Vaccine hesitancy, one of the World Health Organization’s top 10 threats to global health, is quite common and new research suggests that friends of conspiratorial thinkers can help change their minds about vaccines.
The study titled ‘The psychological roots of anti-vaccination attitudes: A 24-nation investigation’ led by psychologists suggested that people keep their social bonds with their conspiratorial friends because they could play an instrumental role in changing their minds about being vaccinated against COVID-19.
“When close others approved of the COVID-19 vaccination… people with high conspiracy mentality were as willing to get vaccinated against COVID-19 as those with low conspiracy mentality,” the report suggested.
Health industry experts remain to be the most trusted advisors when it comes to vaccination, the WHO stated. However, this new study suggested that the views of friends and family could be very influential as well.
With the rapid spread of the virus and the emergence of new and more infectious variants, it is more important than ever to vaccinate as many people as possible, as quickly as possible, according to the research.
The report also noted strong correlations between conspiracy thinkers and vaccine attitudes, highlighting an increase in vaccine hesitancy among conspiratorial thinkers.
“People are social animals, heavily influenced by their perceptions of the beliefs and attitudes of close others,” the researchers wrote, adding that “these perceptions are often referred to as a ‘subjective norm.’”
Previous research, published in March 2021, suggested that the belief in COVID-19 conspiracy theories go hand in hand with lower trust in government institutions and less social engagement, meaning that connecting with other conspiratorial thinkers or communities might be difficult to achieve.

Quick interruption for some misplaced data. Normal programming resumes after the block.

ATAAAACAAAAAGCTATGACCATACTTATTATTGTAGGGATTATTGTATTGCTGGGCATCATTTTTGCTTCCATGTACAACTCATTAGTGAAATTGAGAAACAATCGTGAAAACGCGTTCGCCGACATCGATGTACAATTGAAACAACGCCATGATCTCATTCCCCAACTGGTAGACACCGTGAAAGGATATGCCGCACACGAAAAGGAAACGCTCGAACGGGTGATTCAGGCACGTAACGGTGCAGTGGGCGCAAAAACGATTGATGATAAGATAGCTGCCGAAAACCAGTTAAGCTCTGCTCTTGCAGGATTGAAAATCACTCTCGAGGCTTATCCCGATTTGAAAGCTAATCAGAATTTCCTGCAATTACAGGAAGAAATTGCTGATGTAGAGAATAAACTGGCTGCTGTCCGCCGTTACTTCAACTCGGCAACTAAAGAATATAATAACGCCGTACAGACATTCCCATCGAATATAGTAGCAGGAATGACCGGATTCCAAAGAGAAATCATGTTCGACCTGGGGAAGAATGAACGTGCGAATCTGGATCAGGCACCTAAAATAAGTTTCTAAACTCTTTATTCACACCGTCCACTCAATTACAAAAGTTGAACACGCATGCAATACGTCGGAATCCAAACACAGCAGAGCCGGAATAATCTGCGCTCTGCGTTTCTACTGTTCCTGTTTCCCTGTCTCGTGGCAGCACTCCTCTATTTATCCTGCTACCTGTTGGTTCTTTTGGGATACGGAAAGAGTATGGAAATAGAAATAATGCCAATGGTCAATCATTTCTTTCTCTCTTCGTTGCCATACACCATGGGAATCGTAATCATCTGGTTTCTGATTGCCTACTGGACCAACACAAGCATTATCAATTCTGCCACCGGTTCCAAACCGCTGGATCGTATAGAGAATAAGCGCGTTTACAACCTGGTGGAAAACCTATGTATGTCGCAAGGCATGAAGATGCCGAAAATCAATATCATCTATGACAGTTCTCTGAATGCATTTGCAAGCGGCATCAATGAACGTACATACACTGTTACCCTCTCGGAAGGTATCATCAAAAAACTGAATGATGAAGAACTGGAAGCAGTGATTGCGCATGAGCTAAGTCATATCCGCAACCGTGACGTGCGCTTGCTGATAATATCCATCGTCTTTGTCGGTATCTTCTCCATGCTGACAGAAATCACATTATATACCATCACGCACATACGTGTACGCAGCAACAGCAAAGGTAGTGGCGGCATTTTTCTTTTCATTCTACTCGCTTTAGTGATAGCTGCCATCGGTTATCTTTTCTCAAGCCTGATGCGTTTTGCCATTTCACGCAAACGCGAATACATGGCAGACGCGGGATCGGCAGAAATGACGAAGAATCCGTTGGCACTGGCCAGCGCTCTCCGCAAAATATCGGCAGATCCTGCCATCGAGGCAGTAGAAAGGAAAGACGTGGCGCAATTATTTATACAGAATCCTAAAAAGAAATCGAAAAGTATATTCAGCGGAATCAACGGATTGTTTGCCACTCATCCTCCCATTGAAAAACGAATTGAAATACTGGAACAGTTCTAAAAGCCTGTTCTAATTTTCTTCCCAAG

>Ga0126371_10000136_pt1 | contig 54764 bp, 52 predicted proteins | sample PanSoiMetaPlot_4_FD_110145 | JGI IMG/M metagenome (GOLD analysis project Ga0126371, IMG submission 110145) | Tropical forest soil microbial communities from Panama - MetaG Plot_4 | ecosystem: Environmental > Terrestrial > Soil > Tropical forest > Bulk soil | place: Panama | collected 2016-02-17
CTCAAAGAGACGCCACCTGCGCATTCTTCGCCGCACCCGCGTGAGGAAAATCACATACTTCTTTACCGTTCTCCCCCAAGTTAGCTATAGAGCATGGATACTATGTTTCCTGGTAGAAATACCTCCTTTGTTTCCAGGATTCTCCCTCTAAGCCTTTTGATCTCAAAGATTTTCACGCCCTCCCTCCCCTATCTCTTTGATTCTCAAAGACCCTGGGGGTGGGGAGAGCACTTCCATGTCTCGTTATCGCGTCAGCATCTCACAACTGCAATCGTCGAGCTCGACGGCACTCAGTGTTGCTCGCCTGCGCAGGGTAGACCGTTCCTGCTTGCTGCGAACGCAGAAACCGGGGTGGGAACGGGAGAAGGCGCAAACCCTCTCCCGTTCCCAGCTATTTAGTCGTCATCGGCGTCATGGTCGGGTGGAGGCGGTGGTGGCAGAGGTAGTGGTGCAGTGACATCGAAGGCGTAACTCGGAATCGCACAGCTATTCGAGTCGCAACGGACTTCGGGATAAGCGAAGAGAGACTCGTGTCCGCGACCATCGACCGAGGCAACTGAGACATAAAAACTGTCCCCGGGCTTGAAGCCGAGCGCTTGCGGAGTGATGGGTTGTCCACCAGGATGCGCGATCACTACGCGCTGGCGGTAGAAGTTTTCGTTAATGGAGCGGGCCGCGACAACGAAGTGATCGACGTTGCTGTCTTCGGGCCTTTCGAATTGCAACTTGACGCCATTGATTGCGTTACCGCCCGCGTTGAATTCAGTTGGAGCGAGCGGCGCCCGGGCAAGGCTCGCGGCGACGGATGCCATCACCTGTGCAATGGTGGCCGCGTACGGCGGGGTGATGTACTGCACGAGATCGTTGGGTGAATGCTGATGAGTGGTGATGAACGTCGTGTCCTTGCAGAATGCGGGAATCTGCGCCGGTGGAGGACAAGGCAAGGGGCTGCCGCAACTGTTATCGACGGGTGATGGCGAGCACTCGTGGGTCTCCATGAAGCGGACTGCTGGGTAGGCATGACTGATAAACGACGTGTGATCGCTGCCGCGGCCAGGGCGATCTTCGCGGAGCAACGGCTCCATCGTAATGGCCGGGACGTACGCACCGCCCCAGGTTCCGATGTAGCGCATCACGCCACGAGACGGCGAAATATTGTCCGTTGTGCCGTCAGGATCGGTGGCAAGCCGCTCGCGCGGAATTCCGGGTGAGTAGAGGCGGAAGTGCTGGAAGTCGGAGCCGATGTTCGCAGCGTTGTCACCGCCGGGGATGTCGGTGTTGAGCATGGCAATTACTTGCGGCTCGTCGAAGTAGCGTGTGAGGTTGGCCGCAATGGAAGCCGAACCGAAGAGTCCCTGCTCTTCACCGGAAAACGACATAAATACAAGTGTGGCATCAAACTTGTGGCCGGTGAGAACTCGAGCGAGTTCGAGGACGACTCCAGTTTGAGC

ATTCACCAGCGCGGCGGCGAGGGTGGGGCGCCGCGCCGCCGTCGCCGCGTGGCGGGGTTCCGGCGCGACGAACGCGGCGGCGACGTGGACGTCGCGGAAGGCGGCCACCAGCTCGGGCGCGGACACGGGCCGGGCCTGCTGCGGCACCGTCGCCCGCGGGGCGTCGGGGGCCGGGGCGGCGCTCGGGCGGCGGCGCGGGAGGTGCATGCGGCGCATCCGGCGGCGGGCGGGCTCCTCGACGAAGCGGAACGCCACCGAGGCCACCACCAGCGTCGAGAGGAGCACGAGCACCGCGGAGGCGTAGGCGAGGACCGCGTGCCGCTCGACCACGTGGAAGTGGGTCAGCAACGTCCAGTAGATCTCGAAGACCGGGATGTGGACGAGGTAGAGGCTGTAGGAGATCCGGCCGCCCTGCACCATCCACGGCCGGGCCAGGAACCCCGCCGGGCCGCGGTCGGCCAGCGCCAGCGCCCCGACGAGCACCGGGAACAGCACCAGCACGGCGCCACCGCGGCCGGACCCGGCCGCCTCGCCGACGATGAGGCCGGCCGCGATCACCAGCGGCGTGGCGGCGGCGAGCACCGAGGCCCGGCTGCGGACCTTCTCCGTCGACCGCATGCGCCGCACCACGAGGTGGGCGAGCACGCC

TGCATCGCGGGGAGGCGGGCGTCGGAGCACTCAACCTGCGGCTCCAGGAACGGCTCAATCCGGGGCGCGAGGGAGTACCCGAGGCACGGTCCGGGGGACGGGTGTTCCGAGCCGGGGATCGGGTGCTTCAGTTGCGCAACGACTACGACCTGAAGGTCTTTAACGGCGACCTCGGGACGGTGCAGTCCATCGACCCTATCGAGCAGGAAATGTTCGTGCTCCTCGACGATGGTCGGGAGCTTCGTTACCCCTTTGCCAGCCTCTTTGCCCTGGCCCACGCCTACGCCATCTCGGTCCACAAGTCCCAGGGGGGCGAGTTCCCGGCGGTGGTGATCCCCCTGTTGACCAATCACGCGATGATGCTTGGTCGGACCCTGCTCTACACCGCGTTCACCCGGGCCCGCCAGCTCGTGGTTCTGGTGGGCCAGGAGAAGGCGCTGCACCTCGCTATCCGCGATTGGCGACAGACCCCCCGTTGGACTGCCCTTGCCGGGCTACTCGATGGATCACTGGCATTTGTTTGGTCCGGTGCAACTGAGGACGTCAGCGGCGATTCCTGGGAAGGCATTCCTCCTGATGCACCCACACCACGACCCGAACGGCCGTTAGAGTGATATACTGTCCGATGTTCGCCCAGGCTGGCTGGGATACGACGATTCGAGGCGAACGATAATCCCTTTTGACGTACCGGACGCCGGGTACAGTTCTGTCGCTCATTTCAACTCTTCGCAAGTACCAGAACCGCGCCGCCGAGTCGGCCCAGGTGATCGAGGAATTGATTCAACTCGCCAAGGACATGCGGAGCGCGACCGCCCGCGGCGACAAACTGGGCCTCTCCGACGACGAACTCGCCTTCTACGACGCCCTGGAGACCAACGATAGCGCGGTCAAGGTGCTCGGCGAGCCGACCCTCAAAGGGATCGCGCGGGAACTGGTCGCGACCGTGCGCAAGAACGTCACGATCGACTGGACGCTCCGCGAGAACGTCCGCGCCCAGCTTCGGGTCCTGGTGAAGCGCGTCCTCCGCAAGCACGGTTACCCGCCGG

The team that conducted the new study analyzed the interplay between peoples’ attitudes to vaccines, their conspiracy mentality and their perception of what family and friends think about the vaccine, which involved the assessment of 1,280 adults who identified as vaccine-hesitant.
“Our findings suggest that when friends and families approve of vaccination, conspiracy beliefs no longer play a role in predicting vaccination intentions,” one of the study’s researchers, Kevin Winter, told psychology-focused news media PsyPost.
“When talking, for instance, about the COVID-19 vaccination, it could be a first step to reveal one’s own positive vaccination intentions to close others who endorse conspiracy beliefs,” the researchers wrote.
It is important to note that the research also does have its limits as it only suggests a link between close relationships and vaccine intentions, and does not directly prove that shifting conversations between friends and family would coerce them to change their vaccination intentions.
“Subjective norms might be helpful to reach those on the edge to conspiracist beliefs but might be less effective among those who are deeply enmeshed in fringe conspiracy communities,” the report concluded, suggesting that people emphasized the importance of vaccines and how they can protect people against serious illness.